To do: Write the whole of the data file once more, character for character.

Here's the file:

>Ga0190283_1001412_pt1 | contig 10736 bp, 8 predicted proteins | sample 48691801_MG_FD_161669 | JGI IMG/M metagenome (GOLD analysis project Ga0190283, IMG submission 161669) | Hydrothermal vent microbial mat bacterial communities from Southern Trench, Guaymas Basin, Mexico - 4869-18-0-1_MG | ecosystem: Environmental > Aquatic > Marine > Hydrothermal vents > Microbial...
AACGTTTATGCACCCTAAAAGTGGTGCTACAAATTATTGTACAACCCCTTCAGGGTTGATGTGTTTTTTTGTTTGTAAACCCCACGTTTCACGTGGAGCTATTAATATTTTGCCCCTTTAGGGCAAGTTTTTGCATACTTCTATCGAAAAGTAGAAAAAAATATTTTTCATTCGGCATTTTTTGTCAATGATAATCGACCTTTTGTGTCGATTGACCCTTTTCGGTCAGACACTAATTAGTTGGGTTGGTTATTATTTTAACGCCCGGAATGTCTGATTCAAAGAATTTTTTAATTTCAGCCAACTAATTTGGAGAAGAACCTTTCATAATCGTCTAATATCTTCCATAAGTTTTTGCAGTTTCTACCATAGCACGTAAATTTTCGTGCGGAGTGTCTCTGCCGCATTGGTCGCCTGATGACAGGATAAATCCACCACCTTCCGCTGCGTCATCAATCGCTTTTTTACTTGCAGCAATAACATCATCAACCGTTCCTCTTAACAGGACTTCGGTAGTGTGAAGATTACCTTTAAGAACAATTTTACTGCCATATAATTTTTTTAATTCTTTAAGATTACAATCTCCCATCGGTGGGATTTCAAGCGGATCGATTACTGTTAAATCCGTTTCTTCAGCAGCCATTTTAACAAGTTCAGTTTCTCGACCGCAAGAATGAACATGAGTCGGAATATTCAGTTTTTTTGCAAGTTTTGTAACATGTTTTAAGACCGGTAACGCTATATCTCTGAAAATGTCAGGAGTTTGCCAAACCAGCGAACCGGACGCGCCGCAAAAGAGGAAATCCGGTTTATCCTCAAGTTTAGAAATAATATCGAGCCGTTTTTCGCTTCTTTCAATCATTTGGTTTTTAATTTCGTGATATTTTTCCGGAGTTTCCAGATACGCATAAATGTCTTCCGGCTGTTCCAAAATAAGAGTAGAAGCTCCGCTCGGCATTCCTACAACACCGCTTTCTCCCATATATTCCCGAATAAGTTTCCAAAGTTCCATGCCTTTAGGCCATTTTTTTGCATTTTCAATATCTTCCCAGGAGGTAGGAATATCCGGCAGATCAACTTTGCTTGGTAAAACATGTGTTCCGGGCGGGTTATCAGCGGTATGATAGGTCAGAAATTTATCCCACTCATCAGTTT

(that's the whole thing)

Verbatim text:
>Ga0190283_1001412_pt1 | contig 10736 bp, 8 predicted proteins | sample 48691801_MG_FD_161669 | JGI IMG/M metagenome (GOLD analysis project Ga0190283, IMG submission 161669) | Hydrothermal vent microbial mat bacterial communities from Southern Trench, Guaymas Basin, Mexico - 4869-18-0-1_MG | ecosystem: Environmental > Aquatic > Marine > Hydrothermal vents > Microbial...
AACGTTTATGCACCCTAAAAGTGGTGCTACAAATTATTGTACAACCCCTTCAGGGTTGATGTGTTTTTTTGTTTGTAAACCCCACGTTTCACGTGGAGCTATTAATATTTTGCCCCTTTAGGGCAAGTTTTTGCATACTTCTATCGAAAAGTAGAAAAAAATATTTTTCATTCGGCATTTTTTGTCAATGATAATCGACCTTTTGTGTCGATTGACCCTTTTCGGTCAGACACTAATTAGTTGGGTTGGTTATTATTTTAACGCCCGGAATGTCTGATTCAAAGAATTTTTTAATTTCAGCCAACTAATTTGGAGAAGAACCTTTCATAATCGTCTAATATCTTCCATAAGTTTTTGCAGTTTCTACCATAGCACGTAAATTTTCGTGCGGAGTGTCTCTGCCGCATTGGTCGCCTGATGACAGGATAAATCCACCACCTTCCGCTGCGTCATCAATCGCTTTTTTACTTGCAGCAATAACATCATCAACCGTTCCTCTTAACAGGACTTCGGTAGTGTGAAGATTACCTTTAAGAACAATTTTACTGCCATATAATTTTTTTAATTCTTTAAGATTACAATCTCCCATCGGTGGGATTTCAAGCGGATCGATTACTGTTAAATCCGTTTCTTCAGCAGCCATTTTAACAAGTTCAGTTTCTCGACCGCAAGAATGAACATGAGTCGGAATATTCAGTTTTTTTGCAAGTTTTGTAACATGTTTTAAGACCGGTAACGCTATATCTCTGAAAATGTCAGGAGTTTGCCAAACCAGCGAACCGGACGCGCCGCAAAAGAGGAAATCCGGTTTATCCTCAAGTTTAGAAATAATATCGAGCCGTTTTTCGCTTCTTTCAATCATTTGGTTTTTAATTTCGTGATATTTTTCCGGAGTTTCCAGATACGCATAAATGTCTTCCGGCTGTTCCAAAATAAGAGTAGAAGCTCCGCTCGGCATTCCTACAACACCGCTTTCTCCCATATATTCCCGAATAAGTTTCCAAAGTTCCATGCCTTTAGGCCATTTTTTTGCATTTTCAATATCTTCCCAGGAGGTAGGAATATCCGGCAGATCAACTTTGCTTGGTAAAACATGTGTTCCGGGCGGGTTATCAGCGGTATGATAGGTCAGAAATTTATCCCACTCATCAGTTT